Alcohol and pregnancy: Is it safe to have a little?

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  • Mary McConnell says:

    I find that it isn’t good to drink before or during pregnancy. Why would you drink if there isn’t a sure poll shows it is safe completely. Be responsible don’t drink.

  • Joanna Kennedy says:

    One drink….has (many times) led to two, or three. 0% consumption in pregnancy is the only way to guarantee safety. FASD is forever. For the people living with it as for their caregivers.

  • Rania says:

    Why would you risk lifelong, irreversible, brain and other damage for a glass of wine/beer every now and then? People should seriously consider WHY they use alcohol, as it is generally to feel different. And that is the discussion; saying don’t drink takes away a socially condoned coping strategy. Women stop eating raw fish, nuts, stop cigarettes, etc. and all kinds of other preventive substances depending on socio-cultural science and beliefs; why should alcohol be any different. Women should be scared; brain damage is forever! Stop drinking before you even think of conceiving; THAT is the safest decision you can make!

    • Ashley says:

      If we’re operating from the perspective that if there is even a chance something could harm an unborn child then we should avoid it then why are pregnant women even leaving the house!

      To me it’s about probabilities, and weighing risks. We get on planes, and drive cars, and eat junk food, and go surfing, and talk on cellphones because we make judgments on the probabilities of particular outcomes and their severity. What this article is getting at is that the evidence isn’t so cut and dry, that when we look at the relationship that exists between alcohol and pregnancy a rationale person can make the decision for an occasional drink.

      If what you wrote is really how you think, and you are comfortable ignoring evidence, then you need to apply this standard to everything. No television, chocolate, standing in the sunshine or wearing make up for you!

      • Shannon says:

        We can’t weigh outcomes and probabilities of even mild alcohol use because there are genetic components that make some fetuses vulnerable to FASD more than others. As a parent of a child with FASD I am in plenty of groups with people who drank 1x/week and have a child with FASD. I also know people who drank more than that and have children without FASD. You can never 100% something bad happening to your child through the choices of others. Obviously never leaving the house is not reasonable. But abstaining from alcohol while pregnant is completely reasonable and will 100% a permanent disability.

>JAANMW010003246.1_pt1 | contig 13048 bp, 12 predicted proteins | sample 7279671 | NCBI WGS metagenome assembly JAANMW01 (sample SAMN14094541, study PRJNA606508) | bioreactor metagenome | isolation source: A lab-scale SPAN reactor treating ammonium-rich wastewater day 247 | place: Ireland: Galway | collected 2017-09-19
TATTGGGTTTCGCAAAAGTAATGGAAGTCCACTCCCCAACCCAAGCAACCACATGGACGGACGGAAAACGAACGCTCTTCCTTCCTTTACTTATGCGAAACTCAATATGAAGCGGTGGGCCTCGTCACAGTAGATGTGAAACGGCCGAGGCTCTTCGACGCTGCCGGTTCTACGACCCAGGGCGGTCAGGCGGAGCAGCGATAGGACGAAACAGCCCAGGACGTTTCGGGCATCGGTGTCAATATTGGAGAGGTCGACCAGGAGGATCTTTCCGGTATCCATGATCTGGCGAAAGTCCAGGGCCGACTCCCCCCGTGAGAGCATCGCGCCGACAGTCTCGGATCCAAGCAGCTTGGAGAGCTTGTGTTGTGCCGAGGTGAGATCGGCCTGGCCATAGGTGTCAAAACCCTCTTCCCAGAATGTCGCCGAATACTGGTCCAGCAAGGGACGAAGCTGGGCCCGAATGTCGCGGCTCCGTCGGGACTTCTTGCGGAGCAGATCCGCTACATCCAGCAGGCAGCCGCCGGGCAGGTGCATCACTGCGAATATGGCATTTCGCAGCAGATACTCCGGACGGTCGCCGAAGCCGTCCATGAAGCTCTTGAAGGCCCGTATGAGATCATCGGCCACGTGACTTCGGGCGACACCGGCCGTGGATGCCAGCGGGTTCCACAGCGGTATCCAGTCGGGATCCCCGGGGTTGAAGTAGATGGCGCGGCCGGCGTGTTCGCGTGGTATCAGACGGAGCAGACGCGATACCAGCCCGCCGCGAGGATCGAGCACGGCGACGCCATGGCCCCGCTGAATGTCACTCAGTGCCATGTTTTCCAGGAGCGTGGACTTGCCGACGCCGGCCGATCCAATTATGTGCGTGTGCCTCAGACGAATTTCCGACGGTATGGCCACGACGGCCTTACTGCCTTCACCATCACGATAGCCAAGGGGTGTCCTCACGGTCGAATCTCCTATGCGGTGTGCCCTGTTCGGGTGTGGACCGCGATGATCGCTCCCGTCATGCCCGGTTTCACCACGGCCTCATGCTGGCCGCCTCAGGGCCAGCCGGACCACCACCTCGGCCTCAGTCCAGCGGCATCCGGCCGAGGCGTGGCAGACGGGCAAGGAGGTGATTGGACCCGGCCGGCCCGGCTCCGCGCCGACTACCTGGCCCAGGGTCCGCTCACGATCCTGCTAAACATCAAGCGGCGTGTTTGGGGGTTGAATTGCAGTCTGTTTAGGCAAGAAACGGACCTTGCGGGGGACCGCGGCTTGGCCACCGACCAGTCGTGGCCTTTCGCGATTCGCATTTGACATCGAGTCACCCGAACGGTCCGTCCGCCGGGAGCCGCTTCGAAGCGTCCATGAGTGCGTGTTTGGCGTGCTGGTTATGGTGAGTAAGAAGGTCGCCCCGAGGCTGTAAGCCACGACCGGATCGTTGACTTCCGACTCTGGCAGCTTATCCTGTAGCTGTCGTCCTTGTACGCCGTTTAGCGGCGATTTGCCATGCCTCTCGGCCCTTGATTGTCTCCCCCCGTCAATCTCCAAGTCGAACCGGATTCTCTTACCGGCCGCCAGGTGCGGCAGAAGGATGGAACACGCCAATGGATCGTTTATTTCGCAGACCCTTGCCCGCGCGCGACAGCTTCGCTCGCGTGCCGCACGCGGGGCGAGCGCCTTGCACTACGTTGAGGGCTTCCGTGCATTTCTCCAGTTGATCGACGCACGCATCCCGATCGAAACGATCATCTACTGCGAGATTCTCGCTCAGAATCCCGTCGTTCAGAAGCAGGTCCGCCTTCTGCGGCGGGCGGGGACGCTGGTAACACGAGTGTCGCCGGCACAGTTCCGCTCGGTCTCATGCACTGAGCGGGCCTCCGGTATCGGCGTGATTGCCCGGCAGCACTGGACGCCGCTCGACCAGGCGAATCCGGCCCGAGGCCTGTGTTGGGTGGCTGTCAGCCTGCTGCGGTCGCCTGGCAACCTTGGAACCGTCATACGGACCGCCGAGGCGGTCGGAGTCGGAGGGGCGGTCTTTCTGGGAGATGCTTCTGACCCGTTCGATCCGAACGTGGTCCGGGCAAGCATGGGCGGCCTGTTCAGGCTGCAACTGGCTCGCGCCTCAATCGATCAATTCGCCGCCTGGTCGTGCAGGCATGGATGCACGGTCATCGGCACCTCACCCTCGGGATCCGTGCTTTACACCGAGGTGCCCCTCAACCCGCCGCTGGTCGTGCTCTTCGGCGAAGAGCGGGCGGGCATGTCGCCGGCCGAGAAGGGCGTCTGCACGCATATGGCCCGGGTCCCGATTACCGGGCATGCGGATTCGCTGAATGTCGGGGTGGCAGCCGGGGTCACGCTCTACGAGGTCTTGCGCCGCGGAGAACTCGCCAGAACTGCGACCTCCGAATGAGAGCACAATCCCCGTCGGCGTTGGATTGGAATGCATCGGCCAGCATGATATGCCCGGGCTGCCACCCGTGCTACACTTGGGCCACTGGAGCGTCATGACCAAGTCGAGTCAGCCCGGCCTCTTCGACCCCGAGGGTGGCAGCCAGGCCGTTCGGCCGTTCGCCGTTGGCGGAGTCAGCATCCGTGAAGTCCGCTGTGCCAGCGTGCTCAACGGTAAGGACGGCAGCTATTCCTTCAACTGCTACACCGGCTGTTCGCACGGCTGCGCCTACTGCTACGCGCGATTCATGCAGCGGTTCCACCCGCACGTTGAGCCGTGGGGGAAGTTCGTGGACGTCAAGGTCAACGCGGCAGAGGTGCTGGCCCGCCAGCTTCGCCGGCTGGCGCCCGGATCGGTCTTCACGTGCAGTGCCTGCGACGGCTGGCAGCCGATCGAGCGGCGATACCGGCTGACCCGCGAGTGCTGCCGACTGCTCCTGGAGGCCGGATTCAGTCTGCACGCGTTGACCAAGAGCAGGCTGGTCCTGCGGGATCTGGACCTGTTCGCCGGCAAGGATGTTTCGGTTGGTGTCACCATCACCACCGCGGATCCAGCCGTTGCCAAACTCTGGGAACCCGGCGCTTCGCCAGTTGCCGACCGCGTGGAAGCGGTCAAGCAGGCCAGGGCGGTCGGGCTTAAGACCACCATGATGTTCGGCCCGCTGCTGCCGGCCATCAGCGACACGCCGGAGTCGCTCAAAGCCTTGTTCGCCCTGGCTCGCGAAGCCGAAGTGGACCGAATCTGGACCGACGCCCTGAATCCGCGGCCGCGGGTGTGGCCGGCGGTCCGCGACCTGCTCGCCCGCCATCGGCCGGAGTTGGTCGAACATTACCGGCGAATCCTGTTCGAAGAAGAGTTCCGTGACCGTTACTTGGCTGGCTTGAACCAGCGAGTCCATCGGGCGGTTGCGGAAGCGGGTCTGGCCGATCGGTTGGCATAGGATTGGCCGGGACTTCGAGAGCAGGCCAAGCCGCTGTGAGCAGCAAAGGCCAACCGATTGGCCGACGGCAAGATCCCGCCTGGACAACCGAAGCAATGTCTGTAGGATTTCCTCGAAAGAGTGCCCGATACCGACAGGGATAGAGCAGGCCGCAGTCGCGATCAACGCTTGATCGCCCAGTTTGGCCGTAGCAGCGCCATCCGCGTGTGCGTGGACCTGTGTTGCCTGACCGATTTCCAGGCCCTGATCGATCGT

• Sonia W. says:

      Maybe we should just lock women up during pregnancy in case they do something that may increase their children’s risk of any abnormalities? Or just not let women in Canada have kids at all given all the bad things they’re exposed to these days, even if they follow all of the non-evidence based guidelines? Why not live in a police state where we tell all people what to do? Why not police parents once they have children, or just take their children away, given that parents are much more likely to cause irreparable harm through bad parenting than the harm anyone does by ignoring the guidelines that aren’t based on anything more than precaution and fear?

  • Geoffrey Forbes MD says:

    Your article undercuts the efforts of many people and many organizations to address the problem of FASD. You have a soapbox: please use it wisely.

    • Shannon says:

      Ask any parent of a child with FASD if they would risk even a single drop of alcohol in pregnancy after having lived with the consequences of it? The answer will always be NO. The fact that you are using this platform to even call into question the guidelines against alcohol in pregnancy is irresponsible. As the adoptiveparent of a child with FASD I can emphatically say it is not worth the risk. And part of the problem is not just that we don’t know if there is a safe amount of alcohol to consume in pregnancy, but that there is a genetic component that makes some fetuses more vulnerable to FASD than others. Some mothers have had extremely limited amounts of alcohol and had children who were profoundly affected and others who had more have had children who were only mildly affected. A child’s life is not a game of Russian roulette.

  • Mike says:

    As a foster parent of two boys born with FASD I guarantee you the only way to avoid having someone born without FASD is to completely abstain. I do not need a study to convince me otherwise.

  • Nicole says:

    I agree, why risk it?

    • Roxana says:

      I think that if one decides to have “A” alcoholic drink during their first, second or third trimester of pregnancy, it is more associated with a personal satisfaction and in a way, they are not putting the well-being of their unborn child as a first priority, but rather a short-term “happy” feeling, such as having a cold beer on a hot summer day.

  • Julia says:

    Why take that kind of chance?


Wendy Glauser


Wendy is a freelance health and science journalist and a former staff reporter with Healthy Debate.

Joshua Tepper


Joshua Tepper is a family physician and the President and Chief Executive Officer of North York General Hospital. He is also a member of the Healthy Debate editorial board.

Jeremy Petch


Jeremy is an Assistant Professor at the University of Toronto’s Institute of Health Policy, Management and Evaluation, and has a PhD in Philosophy (Health Policy Ethics) from York University. He is the former managing editor of Healthy Debate and co-founded Faces of Healthcare

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